Beatrice Santiago is a sophomore at the University of Idaho, majoring in Film and Television Studies, International Studies, and Political Science. She was born in Oregon but raised in Idaho. Beatrice loves music, hiking, swimming and spending time with her friends. She believes that it is important to be kind to everyone and always have a good attitude even when things don't go as planned.
When I think about defining “White Privilege,” I think about how it has affected me in my life. So many moments that I can’t seem to name a specific one. When searching for “white privilege” definitions, it was hard to find some examples. Here is what I found:
“White Privilege: the fact of people with white skin having advantages in society that other people do not have. The concept of white privilege explains why white people have greater access to society’s legal and political institutions.”
Yes and no. I mean my parents are Mexican, yes. But I have never been to Mexico.
So, yes, I am from Mexican descent. I speak the language and love my culture, the music (I jam to it every time), and oh gosh! our food is the best. The tacos, enchiladas, tamales, and mmmm posole. So good. However, I am also American. I was born in the United States. I have lived here my whole life. I grew up in a small town in Southern Idaho–Homedale. Out in the country, I was surrounded by endless fields of corn and many farm animals. Horses were in the backyard.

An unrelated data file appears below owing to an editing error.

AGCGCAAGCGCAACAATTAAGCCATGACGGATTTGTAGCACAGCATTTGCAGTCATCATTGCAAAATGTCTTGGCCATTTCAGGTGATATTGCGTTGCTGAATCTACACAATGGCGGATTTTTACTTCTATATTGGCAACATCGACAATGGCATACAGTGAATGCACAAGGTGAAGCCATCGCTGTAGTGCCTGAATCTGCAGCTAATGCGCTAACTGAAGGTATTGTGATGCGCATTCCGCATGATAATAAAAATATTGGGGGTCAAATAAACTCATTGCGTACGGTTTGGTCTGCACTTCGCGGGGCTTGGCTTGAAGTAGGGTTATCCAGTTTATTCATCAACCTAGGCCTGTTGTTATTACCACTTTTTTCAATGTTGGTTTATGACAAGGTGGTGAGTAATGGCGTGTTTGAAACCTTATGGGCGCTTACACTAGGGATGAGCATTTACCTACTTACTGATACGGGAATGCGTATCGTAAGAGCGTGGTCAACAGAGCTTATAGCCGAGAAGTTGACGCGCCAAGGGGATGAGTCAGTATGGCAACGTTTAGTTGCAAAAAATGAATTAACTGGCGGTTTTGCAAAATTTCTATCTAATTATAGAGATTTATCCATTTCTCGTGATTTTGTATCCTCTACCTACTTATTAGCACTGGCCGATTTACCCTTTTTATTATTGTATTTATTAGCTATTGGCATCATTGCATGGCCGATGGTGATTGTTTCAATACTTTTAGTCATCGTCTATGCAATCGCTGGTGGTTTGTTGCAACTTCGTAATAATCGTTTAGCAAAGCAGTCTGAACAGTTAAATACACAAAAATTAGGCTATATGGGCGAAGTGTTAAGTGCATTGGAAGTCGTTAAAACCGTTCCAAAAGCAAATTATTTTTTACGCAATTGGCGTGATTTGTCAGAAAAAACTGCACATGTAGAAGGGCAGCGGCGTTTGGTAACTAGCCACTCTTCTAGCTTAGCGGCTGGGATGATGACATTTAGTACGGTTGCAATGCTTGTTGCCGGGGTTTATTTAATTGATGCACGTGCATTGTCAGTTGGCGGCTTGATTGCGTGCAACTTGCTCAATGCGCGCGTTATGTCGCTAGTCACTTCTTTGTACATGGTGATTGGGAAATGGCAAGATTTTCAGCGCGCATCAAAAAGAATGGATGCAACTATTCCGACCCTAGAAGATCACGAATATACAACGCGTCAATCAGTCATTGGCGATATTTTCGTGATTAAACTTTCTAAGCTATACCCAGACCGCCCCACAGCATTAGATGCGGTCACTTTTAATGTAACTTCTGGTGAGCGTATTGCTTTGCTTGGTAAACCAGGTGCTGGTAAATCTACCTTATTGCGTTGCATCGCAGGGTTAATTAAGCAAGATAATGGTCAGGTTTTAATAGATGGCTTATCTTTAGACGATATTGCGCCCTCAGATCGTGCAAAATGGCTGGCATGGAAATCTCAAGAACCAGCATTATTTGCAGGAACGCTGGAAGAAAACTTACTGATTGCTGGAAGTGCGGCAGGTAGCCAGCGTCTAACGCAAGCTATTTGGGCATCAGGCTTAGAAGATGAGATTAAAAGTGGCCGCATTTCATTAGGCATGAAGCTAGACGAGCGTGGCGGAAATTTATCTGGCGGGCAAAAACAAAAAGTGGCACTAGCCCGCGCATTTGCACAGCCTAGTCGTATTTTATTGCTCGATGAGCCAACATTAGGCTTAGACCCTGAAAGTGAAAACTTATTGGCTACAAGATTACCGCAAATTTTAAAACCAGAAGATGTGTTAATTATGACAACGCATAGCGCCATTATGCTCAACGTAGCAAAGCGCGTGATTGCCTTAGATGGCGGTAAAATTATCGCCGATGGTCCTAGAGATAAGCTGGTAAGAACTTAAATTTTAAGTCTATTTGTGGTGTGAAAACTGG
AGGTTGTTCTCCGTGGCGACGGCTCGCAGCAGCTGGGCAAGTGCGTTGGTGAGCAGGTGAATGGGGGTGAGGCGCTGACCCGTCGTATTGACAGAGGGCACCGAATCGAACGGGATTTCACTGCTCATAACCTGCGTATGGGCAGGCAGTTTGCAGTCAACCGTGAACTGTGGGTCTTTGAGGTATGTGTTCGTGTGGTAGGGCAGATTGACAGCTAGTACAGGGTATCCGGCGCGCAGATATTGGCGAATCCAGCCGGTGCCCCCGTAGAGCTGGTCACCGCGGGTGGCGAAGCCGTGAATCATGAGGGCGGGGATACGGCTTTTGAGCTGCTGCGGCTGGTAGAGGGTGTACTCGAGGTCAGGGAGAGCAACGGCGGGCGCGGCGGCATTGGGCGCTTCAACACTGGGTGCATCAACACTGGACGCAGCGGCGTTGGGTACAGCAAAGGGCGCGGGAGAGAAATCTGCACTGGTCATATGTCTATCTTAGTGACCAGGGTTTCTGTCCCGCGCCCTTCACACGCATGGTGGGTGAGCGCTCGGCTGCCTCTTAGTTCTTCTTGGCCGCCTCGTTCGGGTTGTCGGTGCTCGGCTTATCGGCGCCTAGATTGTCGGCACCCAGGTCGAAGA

I also love hamburgers and pizza and enjoy watching American football. Don’t get me wrong, I love both cultures very much, because they are a part of who I am. My Identity. However, it is not easy in the United States. Somehow, I always find myself explaining to people why I am just as American as they are. And, just as Mexican. There is a scene in the movie Selena that explains just what I am saying. Here is the link to that scene. Continue reading “Being Mexican-American”→
Few people know about this amazing woman. Although, many know Cesar Chavez. He, along with Dolores, worked to fight for the basic rights of farm workers in the fields of California. They fought for better work wages and portable restrooms for the workers, as well as fighting for the rights of Farm workers. But Dolores has not been given the credit she deserves. She did as much work as Cesar did. She is the co-founder of the United Farm Workers Association. This is an organization that fights for the rights of farm workers. Before we get to the work she deserves credit for, let’s talk about some history.